Uh oh. Just when it seemed Sino-American shouting over the undervalued yuan was quieting down, surprise guests are threatening to incite a riot. The problems in Greece, Portugal, and perhaps elsewhere in southern Europe are a threat to the euro. A damaged euro may mean the widely-anticipated change in Chinese currency policy is delayed, which might be the last straw for the U.S. Congress.
In March and April, it seemed Congress was serious about applying trade sanctions to China in retaliation for what was perceived as harmful currency policy. There was diplomatic activity by the Department of the Treasury prior to issuing its report on currency manipulation, the report was delayed, and Congress calmed. It was presumed by most observers the PRC had given sufficient assurance to the Obama Administration that some currency change was coming, and Congress was willing to wait.
Enter the wounded euro. There are economic opportunities in a weak euro with regard to making the yuan more flexible, which is a far superior solution to revaluation. Unfortunately, Beijing loves stability above all and the currency environment is unstable. This line is now being strongly pushed by senior Chinese officials. Moreover, the conventional wisdom is that Beijing prefers to delink from the U.S. dollar in favor of a basket of currencies. That desire is overblown but it is nonetheless true that repegging the yuan to a basket of currencies looks less appealing than two months ago.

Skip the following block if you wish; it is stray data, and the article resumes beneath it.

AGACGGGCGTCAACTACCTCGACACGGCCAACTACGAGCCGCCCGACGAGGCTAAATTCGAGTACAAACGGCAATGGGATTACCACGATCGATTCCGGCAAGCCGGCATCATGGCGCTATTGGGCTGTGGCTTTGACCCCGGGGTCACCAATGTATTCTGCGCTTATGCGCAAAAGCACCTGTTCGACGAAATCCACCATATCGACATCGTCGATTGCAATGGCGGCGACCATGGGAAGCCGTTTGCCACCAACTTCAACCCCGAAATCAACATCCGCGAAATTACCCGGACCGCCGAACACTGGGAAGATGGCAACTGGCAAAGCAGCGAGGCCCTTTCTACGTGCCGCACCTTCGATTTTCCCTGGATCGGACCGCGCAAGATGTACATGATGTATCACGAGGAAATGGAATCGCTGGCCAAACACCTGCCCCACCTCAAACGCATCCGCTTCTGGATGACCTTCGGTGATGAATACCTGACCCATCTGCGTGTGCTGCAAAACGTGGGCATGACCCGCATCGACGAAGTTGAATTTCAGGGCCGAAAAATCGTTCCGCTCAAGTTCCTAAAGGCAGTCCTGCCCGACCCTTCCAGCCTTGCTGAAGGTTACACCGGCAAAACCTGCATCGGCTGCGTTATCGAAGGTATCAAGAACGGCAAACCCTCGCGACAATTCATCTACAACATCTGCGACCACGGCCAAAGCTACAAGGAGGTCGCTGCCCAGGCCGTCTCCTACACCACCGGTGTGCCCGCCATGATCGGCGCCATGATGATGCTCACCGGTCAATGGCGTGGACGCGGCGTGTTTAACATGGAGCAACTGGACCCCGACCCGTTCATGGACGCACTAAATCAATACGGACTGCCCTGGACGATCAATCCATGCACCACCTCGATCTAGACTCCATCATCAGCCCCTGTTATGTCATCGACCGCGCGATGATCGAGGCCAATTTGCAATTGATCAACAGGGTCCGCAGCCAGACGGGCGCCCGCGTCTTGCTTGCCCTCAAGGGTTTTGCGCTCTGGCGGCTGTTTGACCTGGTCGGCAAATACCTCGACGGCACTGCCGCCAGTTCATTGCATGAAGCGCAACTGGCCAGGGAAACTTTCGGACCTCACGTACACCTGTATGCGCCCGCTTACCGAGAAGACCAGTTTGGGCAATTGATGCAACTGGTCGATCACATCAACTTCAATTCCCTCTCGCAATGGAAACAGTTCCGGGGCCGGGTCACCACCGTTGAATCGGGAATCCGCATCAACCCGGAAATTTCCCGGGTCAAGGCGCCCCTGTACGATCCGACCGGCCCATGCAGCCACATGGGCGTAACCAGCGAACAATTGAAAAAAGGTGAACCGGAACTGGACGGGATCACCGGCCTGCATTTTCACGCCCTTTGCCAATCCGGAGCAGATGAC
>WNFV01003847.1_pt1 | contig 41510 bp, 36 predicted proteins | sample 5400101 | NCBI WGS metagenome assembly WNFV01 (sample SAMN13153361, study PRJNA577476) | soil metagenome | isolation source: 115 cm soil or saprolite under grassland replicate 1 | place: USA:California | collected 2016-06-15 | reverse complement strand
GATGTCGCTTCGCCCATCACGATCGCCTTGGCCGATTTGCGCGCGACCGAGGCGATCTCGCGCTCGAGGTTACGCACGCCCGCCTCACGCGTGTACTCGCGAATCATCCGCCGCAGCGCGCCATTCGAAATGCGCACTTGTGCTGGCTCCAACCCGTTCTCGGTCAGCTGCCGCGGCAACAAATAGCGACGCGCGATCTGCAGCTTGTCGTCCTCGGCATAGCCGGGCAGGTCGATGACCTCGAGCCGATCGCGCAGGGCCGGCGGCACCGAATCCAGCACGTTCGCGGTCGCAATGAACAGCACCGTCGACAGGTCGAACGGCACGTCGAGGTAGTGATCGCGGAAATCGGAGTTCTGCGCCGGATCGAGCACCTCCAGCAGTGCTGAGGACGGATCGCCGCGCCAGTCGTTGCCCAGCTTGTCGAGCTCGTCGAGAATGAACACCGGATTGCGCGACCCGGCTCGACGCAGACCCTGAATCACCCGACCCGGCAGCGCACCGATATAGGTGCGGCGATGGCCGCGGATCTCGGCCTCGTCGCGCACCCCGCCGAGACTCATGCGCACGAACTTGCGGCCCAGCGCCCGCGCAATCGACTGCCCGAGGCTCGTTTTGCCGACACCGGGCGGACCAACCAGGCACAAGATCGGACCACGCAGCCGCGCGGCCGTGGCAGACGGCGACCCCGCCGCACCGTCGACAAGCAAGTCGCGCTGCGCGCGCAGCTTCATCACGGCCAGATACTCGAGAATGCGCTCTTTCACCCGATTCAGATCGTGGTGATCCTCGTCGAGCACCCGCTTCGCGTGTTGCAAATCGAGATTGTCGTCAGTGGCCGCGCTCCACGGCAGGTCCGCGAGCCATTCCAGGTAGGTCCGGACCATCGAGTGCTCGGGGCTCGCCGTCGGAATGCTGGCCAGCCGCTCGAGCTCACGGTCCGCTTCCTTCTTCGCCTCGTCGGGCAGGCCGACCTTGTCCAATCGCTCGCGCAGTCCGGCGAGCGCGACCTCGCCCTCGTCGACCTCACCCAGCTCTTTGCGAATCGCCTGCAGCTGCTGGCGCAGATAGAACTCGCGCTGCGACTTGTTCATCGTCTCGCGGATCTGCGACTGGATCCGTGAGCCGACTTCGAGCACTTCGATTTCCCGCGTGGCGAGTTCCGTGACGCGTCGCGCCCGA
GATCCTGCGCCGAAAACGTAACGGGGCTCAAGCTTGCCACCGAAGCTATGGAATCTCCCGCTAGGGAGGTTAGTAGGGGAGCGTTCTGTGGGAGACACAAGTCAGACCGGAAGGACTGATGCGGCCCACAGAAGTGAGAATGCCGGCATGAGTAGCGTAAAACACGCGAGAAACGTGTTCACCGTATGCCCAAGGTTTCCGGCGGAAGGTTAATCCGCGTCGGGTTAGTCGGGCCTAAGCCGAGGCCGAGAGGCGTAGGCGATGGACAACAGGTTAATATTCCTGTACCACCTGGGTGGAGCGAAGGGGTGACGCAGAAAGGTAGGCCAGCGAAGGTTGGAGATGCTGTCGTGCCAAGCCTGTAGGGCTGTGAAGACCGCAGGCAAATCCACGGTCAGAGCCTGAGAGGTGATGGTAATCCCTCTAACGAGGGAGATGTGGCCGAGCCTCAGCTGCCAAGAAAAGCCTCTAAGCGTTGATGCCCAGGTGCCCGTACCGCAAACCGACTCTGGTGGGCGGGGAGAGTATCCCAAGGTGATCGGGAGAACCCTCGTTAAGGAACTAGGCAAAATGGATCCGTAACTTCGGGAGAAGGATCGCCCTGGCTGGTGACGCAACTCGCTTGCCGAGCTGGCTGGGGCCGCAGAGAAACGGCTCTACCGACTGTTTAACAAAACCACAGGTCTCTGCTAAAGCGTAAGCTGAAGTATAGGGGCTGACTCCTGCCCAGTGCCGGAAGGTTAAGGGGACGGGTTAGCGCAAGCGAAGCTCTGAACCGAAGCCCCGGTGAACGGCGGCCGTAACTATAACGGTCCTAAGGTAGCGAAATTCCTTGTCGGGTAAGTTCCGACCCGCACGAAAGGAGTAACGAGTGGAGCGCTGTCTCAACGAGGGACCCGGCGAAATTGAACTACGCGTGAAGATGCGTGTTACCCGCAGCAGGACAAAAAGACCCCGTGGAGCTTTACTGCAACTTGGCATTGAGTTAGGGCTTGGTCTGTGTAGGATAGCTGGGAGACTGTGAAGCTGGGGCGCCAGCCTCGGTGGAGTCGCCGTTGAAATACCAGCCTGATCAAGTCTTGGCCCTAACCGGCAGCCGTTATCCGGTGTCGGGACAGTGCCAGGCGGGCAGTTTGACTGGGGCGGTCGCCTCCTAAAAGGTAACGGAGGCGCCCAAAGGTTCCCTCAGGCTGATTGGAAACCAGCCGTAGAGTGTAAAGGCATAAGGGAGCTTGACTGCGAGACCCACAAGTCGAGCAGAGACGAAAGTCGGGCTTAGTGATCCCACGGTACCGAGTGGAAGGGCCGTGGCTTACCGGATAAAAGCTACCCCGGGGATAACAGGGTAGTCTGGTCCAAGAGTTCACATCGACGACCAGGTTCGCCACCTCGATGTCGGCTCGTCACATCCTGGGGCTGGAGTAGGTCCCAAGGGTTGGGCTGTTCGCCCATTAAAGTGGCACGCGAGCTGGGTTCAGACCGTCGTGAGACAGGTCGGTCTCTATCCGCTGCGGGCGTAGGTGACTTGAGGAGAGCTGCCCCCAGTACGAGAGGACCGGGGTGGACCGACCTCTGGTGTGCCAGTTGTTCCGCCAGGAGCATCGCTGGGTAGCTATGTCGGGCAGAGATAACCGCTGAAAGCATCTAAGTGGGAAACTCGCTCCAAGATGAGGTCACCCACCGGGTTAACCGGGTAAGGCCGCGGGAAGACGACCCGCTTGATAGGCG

If it weren’t being prodded by the U.S., the PRC would leave currency policy unchanged for at least the next few months, to see how the euro dust settles. Indeed, that is the more prudent route. Years of mercantilist trade policy, however, have left China with little maneuvering room. If Beijing trots out yet another excuse for inaction, even if reasonable, it will incense key Members of Congress.
There may be little interest among most Members for taking trade action against China but there is no stomach at all for being painted as defending the PRC, especially during an election year. The summer recess offers a grace period. But China still must act before September, no matter what happens with the euro, or the introduction of protectionist legislation is all but certain.